Texas Tech had a chance to be the first team from the state of Texas to win a championship in men’s basketball since UTEP (then known as Texas Western) beat Kentucky to win the 1966 national championship. Houston would then go to the Final 4, but not make the championship game, the next two seasons, then went again in 1982 and the championship game in ’83 and ’84, and then no Texas teams made a final 4 again until Texas made their Final 4 run in 2003. Since then, 6 Final 4’s have taken place in the state of Texas (San Antonio ’04, ’08, ’18, Houston ’11, ’16, Arlington [Dallas] ’14), but despite 7 teams in the 7 biggest conferences (Big 12, AAC, SEC have teams from Texas, other big conferences being Big Ten, Pac 12, Big East, ACC) and 23 total D-I basketball programs, none had made it to the Final 4 until Texas Tech came an overtime period away from winning the national championship.
The Horizon League went winless in the tournament for the seventh consecutive year. The Horizon League doesn’t strike people as a strong conference, but they had at least one win in every season from 2005-2011, also a seven-year run. Of course, losing Butler to the A-10 (now in the Big East) in 2012 was the first painful domino, followed by the departure of Loyola (Ill, 2013) and Valparaiso (2017) to the Missouri Valley further weakening the conference. The Conference-USA suffered a winless year in the big dance after 4 consecutive seasons sending a team to the round of 32. Their run of no teams in the Sweet 16 now extends back to 2009, when they sent Memphis to the Sweet 16 a year after their runner-up tourney run in ’08, at which point they had already lost Louisville, Cincinnati, Marquette, Saint Louis, etc., but still had Houston, Tulane, UCF, and others to go along with the Tigers who now reside in the AAC.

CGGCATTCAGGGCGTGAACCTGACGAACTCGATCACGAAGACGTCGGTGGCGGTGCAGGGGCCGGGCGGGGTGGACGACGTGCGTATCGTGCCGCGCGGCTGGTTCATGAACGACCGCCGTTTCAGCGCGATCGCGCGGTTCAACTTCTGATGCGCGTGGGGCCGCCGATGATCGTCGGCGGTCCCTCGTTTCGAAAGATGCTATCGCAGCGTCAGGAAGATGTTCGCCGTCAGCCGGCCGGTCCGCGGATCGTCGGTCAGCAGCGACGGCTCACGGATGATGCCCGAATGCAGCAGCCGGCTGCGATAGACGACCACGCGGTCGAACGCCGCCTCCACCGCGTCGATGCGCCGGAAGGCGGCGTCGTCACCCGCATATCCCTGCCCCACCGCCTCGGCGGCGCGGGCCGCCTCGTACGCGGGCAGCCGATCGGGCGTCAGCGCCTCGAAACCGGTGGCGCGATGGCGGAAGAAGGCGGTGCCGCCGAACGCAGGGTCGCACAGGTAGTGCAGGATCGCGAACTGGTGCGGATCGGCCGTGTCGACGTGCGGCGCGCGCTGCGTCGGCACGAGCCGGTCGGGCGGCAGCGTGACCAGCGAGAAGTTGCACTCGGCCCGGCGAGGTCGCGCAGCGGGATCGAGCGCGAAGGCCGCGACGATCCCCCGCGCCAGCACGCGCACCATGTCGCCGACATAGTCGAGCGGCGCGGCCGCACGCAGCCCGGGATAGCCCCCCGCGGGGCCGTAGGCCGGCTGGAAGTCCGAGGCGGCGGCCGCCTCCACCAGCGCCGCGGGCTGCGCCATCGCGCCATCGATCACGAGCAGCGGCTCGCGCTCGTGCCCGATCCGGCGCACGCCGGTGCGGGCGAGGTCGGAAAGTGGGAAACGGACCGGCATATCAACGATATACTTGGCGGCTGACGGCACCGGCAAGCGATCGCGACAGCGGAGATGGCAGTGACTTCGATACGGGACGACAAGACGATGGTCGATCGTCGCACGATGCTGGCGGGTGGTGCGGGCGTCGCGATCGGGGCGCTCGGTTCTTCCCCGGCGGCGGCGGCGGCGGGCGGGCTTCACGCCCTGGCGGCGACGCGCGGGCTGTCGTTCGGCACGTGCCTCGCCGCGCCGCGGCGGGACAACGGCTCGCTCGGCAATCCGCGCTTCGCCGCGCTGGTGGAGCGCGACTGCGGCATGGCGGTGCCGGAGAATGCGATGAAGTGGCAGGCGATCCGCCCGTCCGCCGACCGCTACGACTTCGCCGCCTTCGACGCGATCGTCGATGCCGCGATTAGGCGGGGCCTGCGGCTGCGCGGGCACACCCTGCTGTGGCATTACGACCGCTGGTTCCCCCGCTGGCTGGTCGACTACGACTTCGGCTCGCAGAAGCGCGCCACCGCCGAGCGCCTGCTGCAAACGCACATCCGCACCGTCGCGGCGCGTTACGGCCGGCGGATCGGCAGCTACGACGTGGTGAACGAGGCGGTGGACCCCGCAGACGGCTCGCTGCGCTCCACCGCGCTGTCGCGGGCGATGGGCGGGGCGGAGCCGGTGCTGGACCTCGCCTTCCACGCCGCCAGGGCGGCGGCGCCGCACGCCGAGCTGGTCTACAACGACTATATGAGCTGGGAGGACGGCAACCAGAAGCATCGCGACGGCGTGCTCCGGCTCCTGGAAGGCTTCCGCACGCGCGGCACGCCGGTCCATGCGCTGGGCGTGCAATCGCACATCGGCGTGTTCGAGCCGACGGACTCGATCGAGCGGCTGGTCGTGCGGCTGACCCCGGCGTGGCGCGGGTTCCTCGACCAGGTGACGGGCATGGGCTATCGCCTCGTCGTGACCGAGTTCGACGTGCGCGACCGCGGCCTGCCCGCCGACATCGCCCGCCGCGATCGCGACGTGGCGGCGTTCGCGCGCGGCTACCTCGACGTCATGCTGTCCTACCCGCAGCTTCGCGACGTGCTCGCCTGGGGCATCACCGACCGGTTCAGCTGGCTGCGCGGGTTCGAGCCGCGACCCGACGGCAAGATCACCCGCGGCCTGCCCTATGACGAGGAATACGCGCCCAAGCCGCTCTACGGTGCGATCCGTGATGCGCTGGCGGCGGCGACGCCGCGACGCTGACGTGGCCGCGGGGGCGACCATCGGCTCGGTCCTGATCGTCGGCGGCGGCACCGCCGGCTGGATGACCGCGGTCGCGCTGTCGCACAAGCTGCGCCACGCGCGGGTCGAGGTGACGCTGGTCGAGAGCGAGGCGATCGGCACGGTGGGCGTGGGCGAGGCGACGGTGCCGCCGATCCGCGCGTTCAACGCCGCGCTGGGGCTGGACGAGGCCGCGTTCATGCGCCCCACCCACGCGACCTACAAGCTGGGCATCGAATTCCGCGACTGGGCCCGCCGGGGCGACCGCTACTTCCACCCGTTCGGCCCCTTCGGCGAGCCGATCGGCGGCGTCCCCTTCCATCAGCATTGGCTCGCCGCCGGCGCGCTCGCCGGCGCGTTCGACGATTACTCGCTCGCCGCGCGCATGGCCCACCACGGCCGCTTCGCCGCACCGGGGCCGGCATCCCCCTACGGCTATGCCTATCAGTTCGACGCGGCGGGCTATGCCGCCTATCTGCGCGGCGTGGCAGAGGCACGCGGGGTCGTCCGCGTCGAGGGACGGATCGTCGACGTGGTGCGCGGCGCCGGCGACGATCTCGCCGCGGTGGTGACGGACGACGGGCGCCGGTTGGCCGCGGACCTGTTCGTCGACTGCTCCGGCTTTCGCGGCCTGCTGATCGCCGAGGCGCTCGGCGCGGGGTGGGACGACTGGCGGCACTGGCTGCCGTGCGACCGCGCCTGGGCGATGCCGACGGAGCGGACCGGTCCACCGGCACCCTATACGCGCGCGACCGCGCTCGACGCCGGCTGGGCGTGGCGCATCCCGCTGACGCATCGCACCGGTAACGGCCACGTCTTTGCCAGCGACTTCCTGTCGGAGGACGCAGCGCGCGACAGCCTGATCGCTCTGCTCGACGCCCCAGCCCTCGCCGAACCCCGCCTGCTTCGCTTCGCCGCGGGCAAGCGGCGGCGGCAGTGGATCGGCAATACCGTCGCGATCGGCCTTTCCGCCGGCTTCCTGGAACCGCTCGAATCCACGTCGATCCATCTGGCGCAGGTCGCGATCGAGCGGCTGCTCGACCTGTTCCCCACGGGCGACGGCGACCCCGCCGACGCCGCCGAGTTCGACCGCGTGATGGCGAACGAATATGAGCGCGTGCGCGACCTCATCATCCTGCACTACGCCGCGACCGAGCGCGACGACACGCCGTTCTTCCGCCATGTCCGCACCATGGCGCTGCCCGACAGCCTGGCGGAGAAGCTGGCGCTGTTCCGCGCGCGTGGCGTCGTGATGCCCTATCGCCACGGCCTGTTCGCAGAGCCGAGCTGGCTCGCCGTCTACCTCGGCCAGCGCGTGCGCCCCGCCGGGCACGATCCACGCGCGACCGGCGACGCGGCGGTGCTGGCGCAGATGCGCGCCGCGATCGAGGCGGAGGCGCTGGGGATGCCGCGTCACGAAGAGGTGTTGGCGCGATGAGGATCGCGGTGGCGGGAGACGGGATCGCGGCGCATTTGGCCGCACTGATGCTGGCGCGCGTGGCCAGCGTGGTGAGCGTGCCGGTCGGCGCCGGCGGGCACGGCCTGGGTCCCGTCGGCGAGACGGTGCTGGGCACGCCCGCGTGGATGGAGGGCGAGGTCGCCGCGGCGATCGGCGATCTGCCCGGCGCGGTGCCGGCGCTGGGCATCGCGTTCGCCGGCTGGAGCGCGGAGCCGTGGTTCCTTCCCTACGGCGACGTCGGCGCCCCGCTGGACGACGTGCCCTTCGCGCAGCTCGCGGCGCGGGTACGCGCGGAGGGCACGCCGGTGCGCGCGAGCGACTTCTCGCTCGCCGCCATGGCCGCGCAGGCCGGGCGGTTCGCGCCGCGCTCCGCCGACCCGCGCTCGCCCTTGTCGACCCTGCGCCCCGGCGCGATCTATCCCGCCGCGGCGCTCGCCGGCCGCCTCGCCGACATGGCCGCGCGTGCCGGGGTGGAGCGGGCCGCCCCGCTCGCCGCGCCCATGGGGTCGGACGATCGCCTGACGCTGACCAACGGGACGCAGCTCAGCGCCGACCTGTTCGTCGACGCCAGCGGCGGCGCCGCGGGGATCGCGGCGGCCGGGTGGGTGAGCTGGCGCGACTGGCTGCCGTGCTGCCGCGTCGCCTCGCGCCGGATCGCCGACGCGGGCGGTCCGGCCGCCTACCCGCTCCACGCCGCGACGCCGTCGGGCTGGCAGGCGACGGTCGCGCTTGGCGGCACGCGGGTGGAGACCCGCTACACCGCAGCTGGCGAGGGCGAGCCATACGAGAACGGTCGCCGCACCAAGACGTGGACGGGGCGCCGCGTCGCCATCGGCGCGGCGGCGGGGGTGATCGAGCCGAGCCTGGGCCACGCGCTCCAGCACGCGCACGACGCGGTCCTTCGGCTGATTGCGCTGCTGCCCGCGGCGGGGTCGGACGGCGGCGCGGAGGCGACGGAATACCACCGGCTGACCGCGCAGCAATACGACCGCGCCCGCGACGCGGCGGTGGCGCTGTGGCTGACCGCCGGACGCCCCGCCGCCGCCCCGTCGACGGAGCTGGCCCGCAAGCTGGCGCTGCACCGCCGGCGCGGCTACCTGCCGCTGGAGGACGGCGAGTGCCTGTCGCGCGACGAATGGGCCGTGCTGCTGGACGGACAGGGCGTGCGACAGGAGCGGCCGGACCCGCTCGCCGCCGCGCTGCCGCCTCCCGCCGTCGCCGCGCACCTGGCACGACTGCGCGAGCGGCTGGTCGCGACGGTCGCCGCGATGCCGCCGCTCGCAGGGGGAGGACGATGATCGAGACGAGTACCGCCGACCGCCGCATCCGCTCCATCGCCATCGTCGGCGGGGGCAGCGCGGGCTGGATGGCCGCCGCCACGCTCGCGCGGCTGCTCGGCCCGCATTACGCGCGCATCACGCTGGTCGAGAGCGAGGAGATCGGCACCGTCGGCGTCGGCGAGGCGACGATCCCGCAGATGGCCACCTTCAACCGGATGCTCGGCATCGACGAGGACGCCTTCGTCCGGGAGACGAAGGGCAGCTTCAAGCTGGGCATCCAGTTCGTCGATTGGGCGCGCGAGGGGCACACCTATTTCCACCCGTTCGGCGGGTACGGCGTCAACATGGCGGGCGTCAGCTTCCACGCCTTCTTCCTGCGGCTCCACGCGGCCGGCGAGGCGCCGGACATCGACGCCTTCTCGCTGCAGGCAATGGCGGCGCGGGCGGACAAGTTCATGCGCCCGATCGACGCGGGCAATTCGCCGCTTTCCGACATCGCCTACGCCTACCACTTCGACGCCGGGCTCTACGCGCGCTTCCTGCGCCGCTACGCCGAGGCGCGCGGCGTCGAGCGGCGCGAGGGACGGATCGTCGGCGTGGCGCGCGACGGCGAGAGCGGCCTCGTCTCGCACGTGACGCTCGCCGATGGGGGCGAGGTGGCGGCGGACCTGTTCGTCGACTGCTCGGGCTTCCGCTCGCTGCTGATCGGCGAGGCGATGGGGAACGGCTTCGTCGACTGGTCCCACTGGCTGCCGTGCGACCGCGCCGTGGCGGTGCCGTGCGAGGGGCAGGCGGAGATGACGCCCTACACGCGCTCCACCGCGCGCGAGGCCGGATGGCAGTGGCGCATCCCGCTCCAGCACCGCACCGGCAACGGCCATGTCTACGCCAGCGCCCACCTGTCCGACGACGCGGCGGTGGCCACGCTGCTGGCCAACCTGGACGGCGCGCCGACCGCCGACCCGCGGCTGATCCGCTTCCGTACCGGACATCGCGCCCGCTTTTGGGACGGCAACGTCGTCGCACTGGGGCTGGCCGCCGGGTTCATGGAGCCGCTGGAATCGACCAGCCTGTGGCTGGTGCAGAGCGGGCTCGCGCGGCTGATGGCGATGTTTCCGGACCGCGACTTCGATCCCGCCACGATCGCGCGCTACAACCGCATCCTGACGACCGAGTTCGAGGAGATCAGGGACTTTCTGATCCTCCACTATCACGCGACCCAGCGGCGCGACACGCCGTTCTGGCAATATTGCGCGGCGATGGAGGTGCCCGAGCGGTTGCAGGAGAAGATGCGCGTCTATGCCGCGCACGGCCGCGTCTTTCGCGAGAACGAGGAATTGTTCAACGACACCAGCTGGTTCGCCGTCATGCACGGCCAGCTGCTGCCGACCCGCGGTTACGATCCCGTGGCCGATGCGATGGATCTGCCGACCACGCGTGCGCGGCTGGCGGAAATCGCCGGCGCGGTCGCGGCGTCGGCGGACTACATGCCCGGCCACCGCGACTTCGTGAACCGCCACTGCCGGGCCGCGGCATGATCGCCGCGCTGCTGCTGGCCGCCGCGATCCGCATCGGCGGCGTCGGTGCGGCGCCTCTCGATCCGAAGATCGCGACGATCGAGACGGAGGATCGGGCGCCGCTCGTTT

The ACC had a perfect second round for the second time in the past 4 years, sending all 5 teams that won their first-round games (Virginia, Duke, North Carolina, Florida State, Virginia Tech) on to the Sweet 16. The ACC also went 6-for-6 in the second round in 2016, and while the Big 12 went 4-for-4 in the second round last year, no conference other than the ACC has sent 5 teams to the Sweet 16 since the Big East in 2009, when 5 of 6 teams that they sent to the second round advanced to the sweet 16, and 3 of those teams (Louisville, Pitt, Syracuse) are now in the ACC. The ACC is owning the NCAA tourney right now, and Virginia winning the championship is only more evidence of the ACC’s dominance.
In 2020, will we see more of the same, or will it be something totally new? In March Madness, every year we remember we have to expect the unexpected. Surely there will be some familiar teams, some familiar names and faces, but we’ll likely see a few teams making their first appearance in more than a decade, or maybe their first appearance ever. We’ll probably see at least one team make a run that they’ve never made before, but it probably won’t be two new teams in the championship game again. That will be one of the lasting legacies that will be remembered from this year’s tourney. One more thing we can count on for the 2020 tournament? No one picking a perfect bracket. That’s about as likely as, well, a 1 seed getting beat by a 16 seed one year and then winning the championship the next.
Stats and info courtesy of college basketball at sports-reference and CBS Sports